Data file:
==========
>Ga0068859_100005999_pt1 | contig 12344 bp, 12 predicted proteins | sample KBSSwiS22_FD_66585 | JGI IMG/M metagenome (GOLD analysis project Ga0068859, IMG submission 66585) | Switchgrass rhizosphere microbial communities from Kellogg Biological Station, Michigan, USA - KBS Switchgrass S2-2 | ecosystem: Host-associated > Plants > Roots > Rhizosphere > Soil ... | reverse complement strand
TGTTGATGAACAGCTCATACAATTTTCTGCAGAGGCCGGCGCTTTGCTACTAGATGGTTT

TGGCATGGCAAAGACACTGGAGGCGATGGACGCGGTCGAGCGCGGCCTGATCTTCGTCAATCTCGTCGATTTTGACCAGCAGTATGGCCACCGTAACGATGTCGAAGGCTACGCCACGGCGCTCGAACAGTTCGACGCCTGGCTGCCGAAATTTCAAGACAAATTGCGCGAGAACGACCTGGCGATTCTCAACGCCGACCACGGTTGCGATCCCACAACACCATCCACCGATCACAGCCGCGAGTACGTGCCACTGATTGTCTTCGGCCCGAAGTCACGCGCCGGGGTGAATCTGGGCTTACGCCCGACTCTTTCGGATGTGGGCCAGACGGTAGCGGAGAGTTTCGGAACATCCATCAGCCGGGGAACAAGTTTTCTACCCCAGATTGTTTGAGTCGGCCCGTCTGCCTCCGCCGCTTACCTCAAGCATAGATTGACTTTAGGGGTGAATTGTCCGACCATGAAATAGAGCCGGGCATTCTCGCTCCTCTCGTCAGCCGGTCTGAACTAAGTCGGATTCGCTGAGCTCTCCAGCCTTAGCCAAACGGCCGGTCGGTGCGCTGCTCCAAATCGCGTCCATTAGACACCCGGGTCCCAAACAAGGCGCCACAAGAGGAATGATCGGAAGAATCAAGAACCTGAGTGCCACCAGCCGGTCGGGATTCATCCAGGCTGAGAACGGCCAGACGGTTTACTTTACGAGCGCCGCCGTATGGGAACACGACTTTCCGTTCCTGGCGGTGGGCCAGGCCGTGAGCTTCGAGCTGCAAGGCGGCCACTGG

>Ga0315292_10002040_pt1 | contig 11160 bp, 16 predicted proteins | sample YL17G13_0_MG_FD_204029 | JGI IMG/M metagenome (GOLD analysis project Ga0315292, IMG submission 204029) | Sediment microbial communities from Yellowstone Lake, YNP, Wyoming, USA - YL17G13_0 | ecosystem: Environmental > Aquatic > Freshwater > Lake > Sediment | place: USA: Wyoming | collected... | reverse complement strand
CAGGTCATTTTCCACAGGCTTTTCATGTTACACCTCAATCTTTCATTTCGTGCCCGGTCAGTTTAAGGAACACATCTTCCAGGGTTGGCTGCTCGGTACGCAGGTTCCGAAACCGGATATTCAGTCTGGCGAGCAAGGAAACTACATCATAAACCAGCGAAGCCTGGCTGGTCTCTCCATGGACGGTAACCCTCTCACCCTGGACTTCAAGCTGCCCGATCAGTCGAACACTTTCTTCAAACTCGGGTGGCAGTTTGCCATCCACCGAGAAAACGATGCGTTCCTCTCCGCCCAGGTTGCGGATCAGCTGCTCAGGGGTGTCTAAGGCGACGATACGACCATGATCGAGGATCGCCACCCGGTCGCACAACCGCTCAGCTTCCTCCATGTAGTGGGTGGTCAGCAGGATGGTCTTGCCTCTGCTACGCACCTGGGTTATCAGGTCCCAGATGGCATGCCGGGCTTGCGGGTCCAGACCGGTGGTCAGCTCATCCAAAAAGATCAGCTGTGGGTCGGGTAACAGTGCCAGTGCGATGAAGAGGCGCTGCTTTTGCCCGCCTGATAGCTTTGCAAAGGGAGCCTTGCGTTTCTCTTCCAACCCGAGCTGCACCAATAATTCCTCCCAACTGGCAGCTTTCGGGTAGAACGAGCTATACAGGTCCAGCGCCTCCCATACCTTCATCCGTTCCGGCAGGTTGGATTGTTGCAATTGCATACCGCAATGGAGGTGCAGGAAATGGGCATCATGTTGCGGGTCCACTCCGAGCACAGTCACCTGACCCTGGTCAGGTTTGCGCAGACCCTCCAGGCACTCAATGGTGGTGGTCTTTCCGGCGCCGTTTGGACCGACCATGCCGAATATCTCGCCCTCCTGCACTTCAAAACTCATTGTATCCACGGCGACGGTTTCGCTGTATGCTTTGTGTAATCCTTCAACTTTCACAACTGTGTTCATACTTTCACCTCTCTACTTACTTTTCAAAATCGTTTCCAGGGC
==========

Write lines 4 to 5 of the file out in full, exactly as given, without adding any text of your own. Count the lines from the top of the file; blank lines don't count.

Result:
>Ga0315292_10002040_pt1 | contig 11160 bp, 16 predicted proteins | sample YL17G13_0_MG_FD_204029 | JGI IMG/M metagenome (GOLD analysis project Ga0315292, IMG submission 204029) | Sediment microbial communities from Yellowstone Lake, YNP, Wyoming, USA - YL17G13_0 | ecosystem: Environmental > Aquatic > Freshwater > Lake > Sediment | place: USA: Wyoming | collected... | reverse complement strand
CAGGTCATTTTCCACAGGCTTTTCATGTTACACCTCAATCTTTCATTTCGTGCCCGGTCAGTTTAAGGAACACATCTTCCAGGGTTGGCTGCTCGGTACGCAGGTTCCGAAACCGGATATTCAGTCTGGCGAGCAAGGAAACTACATCATAAACCAGCGAAGCCTGGCTGGTCTCTCCATGGACGGTAACCCTCTCACCCTGGACTTCAAGCTGCCCGATCAGTCGAACACTTTCTTCAAACTCGGGTGGCAGTTTGCCATCCACCGAGAAAACGATGCGTTCCTCTCCGCCCAGGTTGCGGATCAGCTGCTCAGGGGTGTCTAAGGCGACGATACGACCATGATCGAGGATCGCCACCCGGTCGCACAACCGCTCAGCTTCCTCCATGTAGTGGGTGGTCAGCAGGATGGTCTTGCCTCTGCTACGCACCTGGGTTATCAGGTCCCAGATGGCATGCCGGGCTTGCGGGTCCAGACCGGTGGTCAGCTCATCCAAAAAGATCAGCTGTGGGTCGGGTAACAGTGCCAGTGCGATGAAGAGGCGCTGCTTTTGCCCGCCTGATAGCTTTGCAAAGGGAGCCTTGCGTTTCTCTTCCAACCCGAGCTGCACCAATAATTCCTCCCAACTGGCAGCTTTCGGGTAGAACGAGCTATACAGGTCCAGCGCCTCCCATACCTTCATCCGTTCCGGCAGGTTGGATTGTTGCAATTGCATACCGCAATGGAGGTGCAGGAAATGGGCATCATGTTGCGGGTCCACTCCGAGCACAGTCACCTGACCCTGGTCAGGTTTGCGCAGACCCTCCAGGCACTCAATGGTGGTGGTCTTTCCGGCGCCGTTTGGACCGACCATGCCGAATATCTCGCCCTCCTGCACTTCAAAACTCATTGTATCCACGGCGACGGTTTCGCTGTATGCTTTGTGTAATCCTTCAACTTTCACAACTGTGTTCATACTTTCACCTCTCTACTTACTTTTCAAAATCGTTTCCAGGGC